By the fifties, America was moving firmly past the Second World War and into an era of unprecedented prosperity. More and more Americans felt they could afford some pleasant distractions. About this time Joseph and Gennaro Giammarino got together with John Cuomo and Abe Shikes to create a company that would become an icon of the American toy industry – Aurora Plastics Company. While you could fill a book with the history of this innovative business, we will focus on their contribution to slot cars and only briefly touch on some of their many accomplishments.
By the end of 1976, AFX sales hit their all-time high of about $45 million on the back of the stunning popularity of the new technology. Quite an increase from the roughly $15 million in sales for the line in 1970.
Look at this assortment of 1970s AFX Aurora Slot Cars
The Aurora Plastics Corporation introduced the A/FX (Aurora Factory Experimentals, later simply “AFX”) line of slot cars, slot car track sets, and related accessories in 1971. The AFX brand continued production until the company was forced into receivership in 1983.Aurora designed the AFX cars with interchangeable car body shells usually compatible with each chassis they released during these years. The original 1971 A/FX chassis utilized an updated version of the existing pancake motor design of Aurora’s “Thunderjet 500” line, popular in the 1960s. Aurora then released a longer version of the A/FX chassis in 1973, known as the “Specialty” chassis, which incorporated a longer wheelbase and gearplate (and often a more powerful armature) with bodies unique to that chassis. The car bodies designed to fit the shorter original chassis featured a clever snap-on design while the bodies for the Specialty chassis were affixed with a small screw. In late 1974, Aurora redesigned both the original and Specialty chassis and exposed the bottom of the motor magnets. The exposed magnets were attracted to the metal rails in the track during racing, creating downforce to help hold the car on the track while cornering. AFX “Magna-Traction” cars remained popular from their release in 1974 throughout 1983, even after faster chassis designs were introduced in house and by Tyco. from Wikipedia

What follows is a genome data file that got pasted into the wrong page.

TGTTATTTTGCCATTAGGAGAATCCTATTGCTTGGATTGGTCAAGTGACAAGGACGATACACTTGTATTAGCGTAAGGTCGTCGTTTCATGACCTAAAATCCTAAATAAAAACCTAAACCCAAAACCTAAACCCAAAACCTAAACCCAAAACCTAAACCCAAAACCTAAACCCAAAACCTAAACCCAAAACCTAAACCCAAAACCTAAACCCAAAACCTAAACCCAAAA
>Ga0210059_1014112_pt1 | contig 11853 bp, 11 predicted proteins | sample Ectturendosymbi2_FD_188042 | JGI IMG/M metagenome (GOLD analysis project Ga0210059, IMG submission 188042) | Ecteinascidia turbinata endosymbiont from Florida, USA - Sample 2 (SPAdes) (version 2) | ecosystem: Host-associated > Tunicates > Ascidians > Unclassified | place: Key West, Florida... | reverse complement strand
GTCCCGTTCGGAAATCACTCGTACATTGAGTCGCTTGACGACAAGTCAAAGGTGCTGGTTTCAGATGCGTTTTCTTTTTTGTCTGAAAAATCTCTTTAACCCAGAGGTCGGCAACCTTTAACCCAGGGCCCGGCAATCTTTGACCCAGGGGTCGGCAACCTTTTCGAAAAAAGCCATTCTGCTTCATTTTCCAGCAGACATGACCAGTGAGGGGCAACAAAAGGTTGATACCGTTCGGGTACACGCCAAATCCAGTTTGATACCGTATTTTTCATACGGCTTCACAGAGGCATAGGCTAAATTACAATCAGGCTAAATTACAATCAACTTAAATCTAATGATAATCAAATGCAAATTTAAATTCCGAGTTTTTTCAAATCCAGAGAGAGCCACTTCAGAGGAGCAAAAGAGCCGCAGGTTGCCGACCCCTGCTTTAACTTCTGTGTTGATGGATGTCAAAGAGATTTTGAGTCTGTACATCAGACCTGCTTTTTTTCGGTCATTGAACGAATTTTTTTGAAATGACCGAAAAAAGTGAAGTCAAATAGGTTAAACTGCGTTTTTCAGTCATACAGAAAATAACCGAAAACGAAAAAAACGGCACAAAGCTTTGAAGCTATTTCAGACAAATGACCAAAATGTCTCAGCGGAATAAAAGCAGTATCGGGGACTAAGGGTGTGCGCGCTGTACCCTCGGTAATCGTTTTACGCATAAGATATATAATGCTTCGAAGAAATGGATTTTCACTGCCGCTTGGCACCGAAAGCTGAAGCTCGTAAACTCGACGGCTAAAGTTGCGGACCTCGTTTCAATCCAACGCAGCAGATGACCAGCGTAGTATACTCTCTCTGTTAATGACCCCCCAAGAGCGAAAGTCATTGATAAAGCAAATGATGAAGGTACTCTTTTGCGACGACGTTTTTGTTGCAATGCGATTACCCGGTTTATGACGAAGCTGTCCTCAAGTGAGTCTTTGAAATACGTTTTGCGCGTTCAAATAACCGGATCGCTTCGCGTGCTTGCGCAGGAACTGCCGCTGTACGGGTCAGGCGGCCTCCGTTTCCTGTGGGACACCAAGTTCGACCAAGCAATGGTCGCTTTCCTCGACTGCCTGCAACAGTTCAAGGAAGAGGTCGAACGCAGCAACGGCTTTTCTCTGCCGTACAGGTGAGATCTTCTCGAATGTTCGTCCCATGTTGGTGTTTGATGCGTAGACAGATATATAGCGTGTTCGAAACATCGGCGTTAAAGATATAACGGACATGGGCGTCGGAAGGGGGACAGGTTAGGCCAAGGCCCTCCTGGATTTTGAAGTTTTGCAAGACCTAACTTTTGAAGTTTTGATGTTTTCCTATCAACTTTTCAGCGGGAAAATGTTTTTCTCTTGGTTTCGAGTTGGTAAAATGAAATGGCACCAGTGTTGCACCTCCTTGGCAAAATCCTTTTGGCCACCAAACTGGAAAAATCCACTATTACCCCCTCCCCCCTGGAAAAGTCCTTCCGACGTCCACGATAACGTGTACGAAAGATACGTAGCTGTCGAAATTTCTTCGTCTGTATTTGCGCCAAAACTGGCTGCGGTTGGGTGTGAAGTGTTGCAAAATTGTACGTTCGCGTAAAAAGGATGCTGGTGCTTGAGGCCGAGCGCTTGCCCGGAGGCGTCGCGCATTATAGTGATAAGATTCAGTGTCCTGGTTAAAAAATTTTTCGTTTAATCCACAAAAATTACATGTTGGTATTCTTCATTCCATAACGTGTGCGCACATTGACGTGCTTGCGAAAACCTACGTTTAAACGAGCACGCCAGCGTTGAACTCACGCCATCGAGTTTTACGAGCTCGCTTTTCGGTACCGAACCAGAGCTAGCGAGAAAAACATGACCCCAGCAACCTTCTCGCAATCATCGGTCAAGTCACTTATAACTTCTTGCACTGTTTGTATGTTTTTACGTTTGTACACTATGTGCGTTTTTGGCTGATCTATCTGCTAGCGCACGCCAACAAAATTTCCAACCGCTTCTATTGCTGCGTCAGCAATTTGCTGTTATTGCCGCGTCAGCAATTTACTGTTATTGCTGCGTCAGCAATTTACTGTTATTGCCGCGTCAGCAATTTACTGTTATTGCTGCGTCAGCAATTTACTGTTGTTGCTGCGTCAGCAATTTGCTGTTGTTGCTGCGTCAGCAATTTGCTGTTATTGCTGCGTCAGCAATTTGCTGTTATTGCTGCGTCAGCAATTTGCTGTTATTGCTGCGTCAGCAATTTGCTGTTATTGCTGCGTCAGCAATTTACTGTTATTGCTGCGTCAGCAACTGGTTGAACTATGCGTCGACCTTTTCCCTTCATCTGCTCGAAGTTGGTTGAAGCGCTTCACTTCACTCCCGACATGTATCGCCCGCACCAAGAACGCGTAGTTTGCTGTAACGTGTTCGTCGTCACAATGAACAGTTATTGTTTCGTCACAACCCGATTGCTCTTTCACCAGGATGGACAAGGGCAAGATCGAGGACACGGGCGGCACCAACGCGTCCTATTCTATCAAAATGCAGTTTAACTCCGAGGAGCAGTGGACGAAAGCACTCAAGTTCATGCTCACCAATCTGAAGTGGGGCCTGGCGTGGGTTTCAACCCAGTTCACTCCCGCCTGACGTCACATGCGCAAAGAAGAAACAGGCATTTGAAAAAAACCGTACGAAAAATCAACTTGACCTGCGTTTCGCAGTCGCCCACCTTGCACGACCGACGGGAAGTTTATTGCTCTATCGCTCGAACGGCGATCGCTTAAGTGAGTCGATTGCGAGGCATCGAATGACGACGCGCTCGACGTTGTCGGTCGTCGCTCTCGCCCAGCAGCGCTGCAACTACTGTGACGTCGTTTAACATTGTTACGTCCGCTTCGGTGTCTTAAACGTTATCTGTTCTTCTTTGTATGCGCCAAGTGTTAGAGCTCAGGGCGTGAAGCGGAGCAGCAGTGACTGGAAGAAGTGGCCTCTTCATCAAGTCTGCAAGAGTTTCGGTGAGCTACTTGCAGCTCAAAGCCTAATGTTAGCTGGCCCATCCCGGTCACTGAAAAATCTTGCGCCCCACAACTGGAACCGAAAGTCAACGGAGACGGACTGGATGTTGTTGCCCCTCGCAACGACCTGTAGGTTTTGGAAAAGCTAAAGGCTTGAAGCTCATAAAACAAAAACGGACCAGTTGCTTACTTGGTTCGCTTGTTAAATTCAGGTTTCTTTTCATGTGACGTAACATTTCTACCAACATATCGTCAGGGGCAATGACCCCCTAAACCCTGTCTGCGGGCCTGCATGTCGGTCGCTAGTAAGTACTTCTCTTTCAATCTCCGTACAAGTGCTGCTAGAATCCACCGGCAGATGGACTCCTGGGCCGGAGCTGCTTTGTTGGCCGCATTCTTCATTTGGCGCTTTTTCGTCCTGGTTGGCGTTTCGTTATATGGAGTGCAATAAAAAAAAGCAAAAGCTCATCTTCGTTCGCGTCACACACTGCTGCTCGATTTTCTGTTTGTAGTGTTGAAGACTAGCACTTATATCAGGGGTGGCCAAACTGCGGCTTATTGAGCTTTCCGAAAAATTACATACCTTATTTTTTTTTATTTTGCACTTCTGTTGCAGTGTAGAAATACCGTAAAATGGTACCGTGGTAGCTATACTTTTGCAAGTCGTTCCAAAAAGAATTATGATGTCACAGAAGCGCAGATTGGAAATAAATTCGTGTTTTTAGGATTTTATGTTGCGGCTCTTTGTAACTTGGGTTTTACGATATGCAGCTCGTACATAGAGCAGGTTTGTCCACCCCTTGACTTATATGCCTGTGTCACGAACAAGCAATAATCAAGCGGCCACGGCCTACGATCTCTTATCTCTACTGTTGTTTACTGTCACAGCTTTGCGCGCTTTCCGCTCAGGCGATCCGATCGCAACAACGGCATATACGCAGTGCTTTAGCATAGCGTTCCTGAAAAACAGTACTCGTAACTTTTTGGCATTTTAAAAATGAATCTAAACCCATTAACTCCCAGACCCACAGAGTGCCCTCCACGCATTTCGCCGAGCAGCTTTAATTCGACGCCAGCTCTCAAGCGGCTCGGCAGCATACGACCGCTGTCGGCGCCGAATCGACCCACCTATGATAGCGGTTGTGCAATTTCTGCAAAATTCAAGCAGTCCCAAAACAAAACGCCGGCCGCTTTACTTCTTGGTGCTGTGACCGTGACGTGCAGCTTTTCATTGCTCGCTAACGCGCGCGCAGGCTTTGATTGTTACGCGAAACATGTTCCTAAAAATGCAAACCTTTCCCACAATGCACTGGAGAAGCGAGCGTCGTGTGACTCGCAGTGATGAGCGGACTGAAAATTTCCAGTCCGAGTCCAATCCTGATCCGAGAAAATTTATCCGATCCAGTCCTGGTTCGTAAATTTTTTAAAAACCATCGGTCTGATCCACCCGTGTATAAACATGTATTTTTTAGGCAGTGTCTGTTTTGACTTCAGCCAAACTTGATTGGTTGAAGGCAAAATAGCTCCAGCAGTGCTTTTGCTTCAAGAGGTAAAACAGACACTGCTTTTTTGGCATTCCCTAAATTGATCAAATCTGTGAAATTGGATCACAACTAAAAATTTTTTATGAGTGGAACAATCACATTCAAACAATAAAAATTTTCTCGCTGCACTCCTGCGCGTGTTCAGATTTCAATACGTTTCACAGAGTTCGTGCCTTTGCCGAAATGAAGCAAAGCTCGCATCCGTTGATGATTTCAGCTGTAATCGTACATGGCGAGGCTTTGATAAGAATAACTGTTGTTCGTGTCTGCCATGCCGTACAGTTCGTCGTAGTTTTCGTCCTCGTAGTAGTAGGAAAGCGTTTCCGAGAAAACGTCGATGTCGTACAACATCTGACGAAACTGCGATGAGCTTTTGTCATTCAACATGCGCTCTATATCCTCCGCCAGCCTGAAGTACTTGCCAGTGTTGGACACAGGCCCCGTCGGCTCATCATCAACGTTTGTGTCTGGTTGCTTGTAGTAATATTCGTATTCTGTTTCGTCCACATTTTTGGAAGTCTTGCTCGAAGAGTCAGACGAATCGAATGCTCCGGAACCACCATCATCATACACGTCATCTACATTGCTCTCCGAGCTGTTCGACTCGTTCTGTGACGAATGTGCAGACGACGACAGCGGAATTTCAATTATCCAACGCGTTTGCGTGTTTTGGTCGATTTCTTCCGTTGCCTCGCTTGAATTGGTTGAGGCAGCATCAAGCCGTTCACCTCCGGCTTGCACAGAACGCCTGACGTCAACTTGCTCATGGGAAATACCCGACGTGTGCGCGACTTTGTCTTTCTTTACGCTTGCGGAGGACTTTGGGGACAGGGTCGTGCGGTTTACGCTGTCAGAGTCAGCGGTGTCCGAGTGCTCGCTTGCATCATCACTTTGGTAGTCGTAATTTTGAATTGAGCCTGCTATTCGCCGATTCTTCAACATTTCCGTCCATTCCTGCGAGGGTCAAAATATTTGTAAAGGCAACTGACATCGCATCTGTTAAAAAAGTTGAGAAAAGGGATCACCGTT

Then in 1960, the British company Playcraft Model Motoring had a slot car display at a London toy show. Representatives from Aurora, an American company that specialized in scale model kits, snatched up the American marketing rights for Playcraft’s slots. Within five years, Aurora had sold 25 million slot cars to eager kids, becoming the most successful line of slot cars in history.
Stop by the store and take a peek at these very collectible slot cars. Yep, we’re here (decorating for the holidays) and we’ll be watchin’ for ya!